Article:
Conceding that excess foreign exchange inflows was a concern for many countries, the report says that the monetary management at the current juncture in India was more complex than in other emerging market economies.
The apex bank cited three reasons behind the problem. First, domestic interest rates are higher than return on foreign exchange reserves, which leads to quasi-fiscal costs.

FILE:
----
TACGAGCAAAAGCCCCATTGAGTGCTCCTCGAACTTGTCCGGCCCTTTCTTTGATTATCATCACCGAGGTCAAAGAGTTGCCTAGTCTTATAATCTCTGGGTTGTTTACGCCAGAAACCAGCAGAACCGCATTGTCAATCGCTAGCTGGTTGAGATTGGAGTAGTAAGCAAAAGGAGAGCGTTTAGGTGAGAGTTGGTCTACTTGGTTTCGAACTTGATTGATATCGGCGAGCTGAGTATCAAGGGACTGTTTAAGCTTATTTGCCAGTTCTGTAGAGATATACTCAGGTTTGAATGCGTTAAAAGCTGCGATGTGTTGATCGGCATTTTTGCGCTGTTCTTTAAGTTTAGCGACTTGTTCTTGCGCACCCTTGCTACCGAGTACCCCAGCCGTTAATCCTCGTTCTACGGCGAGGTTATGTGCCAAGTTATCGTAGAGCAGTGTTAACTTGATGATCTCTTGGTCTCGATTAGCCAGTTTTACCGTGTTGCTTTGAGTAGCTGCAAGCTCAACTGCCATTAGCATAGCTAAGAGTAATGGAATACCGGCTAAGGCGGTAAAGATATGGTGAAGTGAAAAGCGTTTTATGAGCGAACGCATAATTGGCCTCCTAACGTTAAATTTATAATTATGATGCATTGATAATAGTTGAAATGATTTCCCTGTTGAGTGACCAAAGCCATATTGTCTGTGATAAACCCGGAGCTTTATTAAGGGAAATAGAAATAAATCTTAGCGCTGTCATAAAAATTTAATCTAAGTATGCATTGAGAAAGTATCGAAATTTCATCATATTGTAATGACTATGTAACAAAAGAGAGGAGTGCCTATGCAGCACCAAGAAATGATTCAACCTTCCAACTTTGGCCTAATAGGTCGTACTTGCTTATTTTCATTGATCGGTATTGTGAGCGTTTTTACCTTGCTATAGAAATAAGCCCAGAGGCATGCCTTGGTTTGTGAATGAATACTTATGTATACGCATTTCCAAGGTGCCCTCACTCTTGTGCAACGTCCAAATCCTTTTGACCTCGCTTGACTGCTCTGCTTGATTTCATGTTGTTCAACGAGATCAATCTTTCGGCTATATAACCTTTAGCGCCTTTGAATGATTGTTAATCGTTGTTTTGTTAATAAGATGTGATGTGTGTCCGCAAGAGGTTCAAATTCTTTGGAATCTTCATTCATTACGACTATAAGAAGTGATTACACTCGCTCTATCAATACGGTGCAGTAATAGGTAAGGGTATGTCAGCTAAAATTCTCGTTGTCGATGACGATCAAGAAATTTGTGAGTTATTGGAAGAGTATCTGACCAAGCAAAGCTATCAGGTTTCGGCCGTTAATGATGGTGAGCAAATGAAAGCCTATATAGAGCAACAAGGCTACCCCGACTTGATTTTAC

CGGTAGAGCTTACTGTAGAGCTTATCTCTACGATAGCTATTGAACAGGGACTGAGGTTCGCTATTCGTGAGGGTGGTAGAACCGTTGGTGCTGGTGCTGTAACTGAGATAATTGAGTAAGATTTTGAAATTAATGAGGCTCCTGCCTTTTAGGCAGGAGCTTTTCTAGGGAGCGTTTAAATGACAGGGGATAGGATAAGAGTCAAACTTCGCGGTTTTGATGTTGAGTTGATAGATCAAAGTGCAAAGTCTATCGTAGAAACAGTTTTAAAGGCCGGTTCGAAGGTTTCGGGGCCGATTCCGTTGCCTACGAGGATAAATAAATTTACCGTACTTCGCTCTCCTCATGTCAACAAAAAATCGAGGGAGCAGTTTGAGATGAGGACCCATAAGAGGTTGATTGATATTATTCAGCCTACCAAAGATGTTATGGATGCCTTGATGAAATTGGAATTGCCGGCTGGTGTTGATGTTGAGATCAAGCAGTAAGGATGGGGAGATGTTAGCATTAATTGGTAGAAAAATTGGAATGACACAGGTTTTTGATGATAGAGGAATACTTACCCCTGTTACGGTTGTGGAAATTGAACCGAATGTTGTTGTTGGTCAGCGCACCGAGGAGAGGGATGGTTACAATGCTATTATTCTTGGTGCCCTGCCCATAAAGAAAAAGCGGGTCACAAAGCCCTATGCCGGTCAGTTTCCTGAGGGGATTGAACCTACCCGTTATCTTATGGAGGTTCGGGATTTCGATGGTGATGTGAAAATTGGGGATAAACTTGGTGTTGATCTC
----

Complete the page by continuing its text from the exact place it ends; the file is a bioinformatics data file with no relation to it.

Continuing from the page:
Second, although the fiscal deficit and public debt have declined in recent years, they still remain high by international standards. This restricts the flexibility available to fiscal policy to keep inflation relatively low.
Third, in India, the real sector has been liberalised over the years which constrains the ability to take administrative measures with regard to supply management, says the report. Commenting on the gradual deregularisation of the countrys banking system, it warns that the conduct of monetary policy is through the use of market-based instruments.